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Gunpowder, Treason and Terrorism Financing

At this time of year my thoughts turn to terrorism. The thwarting of the Gunpowder Plot is commemorated on 5 November each year, although the style of commemoration has changed over the centuries from special sermons and the ringing of church bells to standing ankle-deep in cold mud going ‘Oooh’ at the local authority’s fireworks display.

Had the Gunpowder Plot been successful the King and the majority of the incumbent ruling class would have been killed, and we would be living in a very different Britain. The Gunpowder Plot was discovered by way of an anonymous letter which had very likely been sent by one of the plotters themselves. This was a result of the circle of plotters being expanded to include rich individuals who could fund the Plot, but of which at least one was clearly not as committed to the cause.

Terrorism whether ancient or modern is and always has been expensive, and an effective way of combatting terrorism is to investigate and interrupt the flow of money. The following patterns of activity are generally considered as indicators of the collection and movement of funds that could be associated with terrorism financing:

  • Account transactions that are inconsistent with past deposits or withdrawals such as cash, cheques, wire transfers, etc.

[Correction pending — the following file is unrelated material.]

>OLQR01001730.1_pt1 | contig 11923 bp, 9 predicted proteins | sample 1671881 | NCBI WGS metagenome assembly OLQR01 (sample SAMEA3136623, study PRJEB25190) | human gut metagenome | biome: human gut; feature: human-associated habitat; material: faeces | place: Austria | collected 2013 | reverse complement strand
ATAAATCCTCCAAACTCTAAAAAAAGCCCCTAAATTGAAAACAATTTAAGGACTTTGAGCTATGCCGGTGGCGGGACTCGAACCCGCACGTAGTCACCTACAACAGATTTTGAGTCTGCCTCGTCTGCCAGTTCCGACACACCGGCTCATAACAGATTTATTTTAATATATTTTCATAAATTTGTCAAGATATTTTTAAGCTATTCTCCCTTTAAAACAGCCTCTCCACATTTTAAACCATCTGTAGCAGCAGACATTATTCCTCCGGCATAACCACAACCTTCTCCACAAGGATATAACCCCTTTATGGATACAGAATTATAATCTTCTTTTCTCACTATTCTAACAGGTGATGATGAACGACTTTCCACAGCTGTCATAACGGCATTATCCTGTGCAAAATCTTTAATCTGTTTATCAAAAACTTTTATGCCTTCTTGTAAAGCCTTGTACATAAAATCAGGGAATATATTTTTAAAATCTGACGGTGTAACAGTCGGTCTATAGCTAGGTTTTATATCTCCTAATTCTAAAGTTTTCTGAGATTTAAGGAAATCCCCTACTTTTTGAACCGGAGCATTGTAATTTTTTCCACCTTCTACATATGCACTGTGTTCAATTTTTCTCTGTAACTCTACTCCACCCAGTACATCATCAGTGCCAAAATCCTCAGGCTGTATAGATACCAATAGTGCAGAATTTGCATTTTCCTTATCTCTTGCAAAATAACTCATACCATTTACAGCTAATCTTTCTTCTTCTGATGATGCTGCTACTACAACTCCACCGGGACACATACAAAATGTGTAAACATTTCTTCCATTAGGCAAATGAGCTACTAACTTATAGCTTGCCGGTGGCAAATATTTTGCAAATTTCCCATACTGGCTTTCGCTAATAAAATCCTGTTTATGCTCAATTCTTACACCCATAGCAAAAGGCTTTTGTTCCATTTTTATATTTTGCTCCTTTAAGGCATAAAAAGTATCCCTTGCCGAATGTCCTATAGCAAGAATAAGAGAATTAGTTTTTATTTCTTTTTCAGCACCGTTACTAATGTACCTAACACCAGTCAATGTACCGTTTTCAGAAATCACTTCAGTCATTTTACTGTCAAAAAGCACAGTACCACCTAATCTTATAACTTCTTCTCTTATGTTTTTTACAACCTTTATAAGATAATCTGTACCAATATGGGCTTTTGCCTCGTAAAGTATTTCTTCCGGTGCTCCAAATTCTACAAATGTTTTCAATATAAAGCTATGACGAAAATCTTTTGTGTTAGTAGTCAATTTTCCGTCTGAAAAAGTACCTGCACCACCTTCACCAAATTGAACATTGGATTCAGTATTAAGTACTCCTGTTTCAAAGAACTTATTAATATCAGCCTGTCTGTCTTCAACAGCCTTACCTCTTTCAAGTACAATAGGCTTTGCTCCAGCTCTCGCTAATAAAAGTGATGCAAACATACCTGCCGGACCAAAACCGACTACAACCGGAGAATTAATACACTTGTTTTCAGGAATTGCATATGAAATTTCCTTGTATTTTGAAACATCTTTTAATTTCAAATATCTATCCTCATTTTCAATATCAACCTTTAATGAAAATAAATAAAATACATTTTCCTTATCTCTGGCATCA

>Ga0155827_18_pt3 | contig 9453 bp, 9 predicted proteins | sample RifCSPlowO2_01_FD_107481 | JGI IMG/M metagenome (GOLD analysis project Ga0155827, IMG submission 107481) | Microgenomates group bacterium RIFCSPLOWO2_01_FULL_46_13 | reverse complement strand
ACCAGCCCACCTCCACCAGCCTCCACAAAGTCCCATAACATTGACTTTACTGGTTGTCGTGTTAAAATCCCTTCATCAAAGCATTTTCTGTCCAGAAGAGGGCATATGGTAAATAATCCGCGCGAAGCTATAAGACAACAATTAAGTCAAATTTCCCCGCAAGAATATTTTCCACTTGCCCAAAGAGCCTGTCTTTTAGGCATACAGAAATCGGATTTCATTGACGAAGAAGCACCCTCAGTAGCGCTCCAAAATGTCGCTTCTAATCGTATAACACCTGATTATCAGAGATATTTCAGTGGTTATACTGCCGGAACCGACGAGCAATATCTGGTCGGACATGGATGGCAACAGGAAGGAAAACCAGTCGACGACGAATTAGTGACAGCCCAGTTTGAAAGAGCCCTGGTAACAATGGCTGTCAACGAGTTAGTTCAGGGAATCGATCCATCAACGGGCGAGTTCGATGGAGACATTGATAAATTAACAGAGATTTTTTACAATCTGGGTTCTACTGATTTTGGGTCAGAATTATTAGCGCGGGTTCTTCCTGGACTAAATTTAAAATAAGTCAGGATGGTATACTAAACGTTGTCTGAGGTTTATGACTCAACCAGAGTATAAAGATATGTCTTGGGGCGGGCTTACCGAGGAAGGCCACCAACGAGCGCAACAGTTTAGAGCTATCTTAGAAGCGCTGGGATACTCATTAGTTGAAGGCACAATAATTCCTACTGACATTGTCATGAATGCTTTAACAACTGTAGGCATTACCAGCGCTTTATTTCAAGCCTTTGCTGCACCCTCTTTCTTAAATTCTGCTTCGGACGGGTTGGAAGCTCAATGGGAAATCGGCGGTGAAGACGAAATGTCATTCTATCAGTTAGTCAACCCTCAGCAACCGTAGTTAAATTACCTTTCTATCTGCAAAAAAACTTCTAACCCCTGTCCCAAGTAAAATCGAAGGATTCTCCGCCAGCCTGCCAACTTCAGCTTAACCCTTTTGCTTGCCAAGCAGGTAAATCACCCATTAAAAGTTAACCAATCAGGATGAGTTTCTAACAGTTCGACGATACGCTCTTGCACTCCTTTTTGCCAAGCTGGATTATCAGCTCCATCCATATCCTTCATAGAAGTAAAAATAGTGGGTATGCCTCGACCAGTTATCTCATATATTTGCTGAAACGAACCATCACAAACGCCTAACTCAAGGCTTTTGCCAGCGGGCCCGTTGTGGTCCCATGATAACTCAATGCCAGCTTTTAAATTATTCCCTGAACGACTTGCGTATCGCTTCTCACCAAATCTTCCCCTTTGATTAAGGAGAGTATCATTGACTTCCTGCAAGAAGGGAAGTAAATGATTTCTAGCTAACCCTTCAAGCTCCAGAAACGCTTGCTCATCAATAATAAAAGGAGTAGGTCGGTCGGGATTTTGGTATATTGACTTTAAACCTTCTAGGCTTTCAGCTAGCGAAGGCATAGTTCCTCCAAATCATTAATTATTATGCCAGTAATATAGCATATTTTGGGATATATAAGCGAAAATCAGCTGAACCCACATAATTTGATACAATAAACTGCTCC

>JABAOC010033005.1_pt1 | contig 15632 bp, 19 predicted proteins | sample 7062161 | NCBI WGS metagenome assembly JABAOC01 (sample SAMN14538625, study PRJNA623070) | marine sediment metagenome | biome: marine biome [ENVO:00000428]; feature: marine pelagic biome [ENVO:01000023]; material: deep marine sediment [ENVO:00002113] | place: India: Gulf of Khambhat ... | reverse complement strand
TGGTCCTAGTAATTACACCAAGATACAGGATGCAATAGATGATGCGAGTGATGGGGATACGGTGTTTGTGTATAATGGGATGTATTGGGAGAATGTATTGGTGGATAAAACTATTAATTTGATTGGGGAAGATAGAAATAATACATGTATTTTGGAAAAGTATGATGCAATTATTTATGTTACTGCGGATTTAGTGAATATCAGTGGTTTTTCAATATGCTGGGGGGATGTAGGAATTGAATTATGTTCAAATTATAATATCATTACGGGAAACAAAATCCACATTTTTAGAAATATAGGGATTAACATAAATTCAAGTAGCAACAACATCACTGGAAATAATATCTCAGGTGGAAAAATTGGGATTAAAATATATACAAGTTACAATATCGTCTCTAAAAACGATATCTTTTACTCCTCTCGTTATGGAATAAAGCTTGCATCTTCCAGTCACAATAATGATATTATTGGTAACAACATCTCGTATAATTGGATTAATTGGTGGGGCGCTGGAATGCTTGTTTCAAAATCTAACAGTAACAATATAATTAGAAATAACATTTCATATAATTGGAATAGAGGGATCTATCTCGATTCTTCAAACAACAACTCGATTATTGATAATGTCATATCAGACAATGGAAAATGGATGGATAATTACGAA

• Transactions involving a high volume of incoming or outgoing wire transfers, with no logical or apparent purpose that come from, go to, or transit through locations of concern, that is sanctioned countries, non-cooperative nations and sympathizer nations.
  • Unexplainable clearing or negotiation of third party cheques and their deposits in foreign bank accounts.
  • Structuring at multiple branches or the same branch with multiple activities.
  • Corporate layering, transfers between bank accounts of related entities or charities for no apparent reasons.
  • Wire transfers by charitable organisations to companies located in countries known to be bank or tax havens.
  • Lack of apparent fund raising activity, for example a lack of small cheques or typical donations associated with charitable bank deposits.
  • Using multiple accounts to collect funds that are then transferred to the same foreign beneficiaries
  • Transactions with no logical economic purpose, that is, no link between the activity of the organization and other parties involved in the transaction.
  • Overlapping corporate officers, bank signatories, or other identifiable similarities associated with addresses, references and financial activities.
  • Cash debiting schemes in which deposits in a separate country correlate directly with ATM withdrawals in countries of concern. Reverse transactions of this nature are also suspicious.
  • Issuing cheques, money orders or other financial instruments, often numbered sequentially, to the same person or business, or to a person or business whose name is spelled similarly.

Whilst many of these indicators can be most easily monitored by banks, all professionals with client accounts must be alert to their potential for misuse. It is important that we know our clients and know the risks associated with them, and to appreciate that the risks rise if they are politically exposed or have links with sanctioned countries.

We all have a responsibility to ensure that we have the right to continue to stand ankle-deep in mud on one evening of the year.

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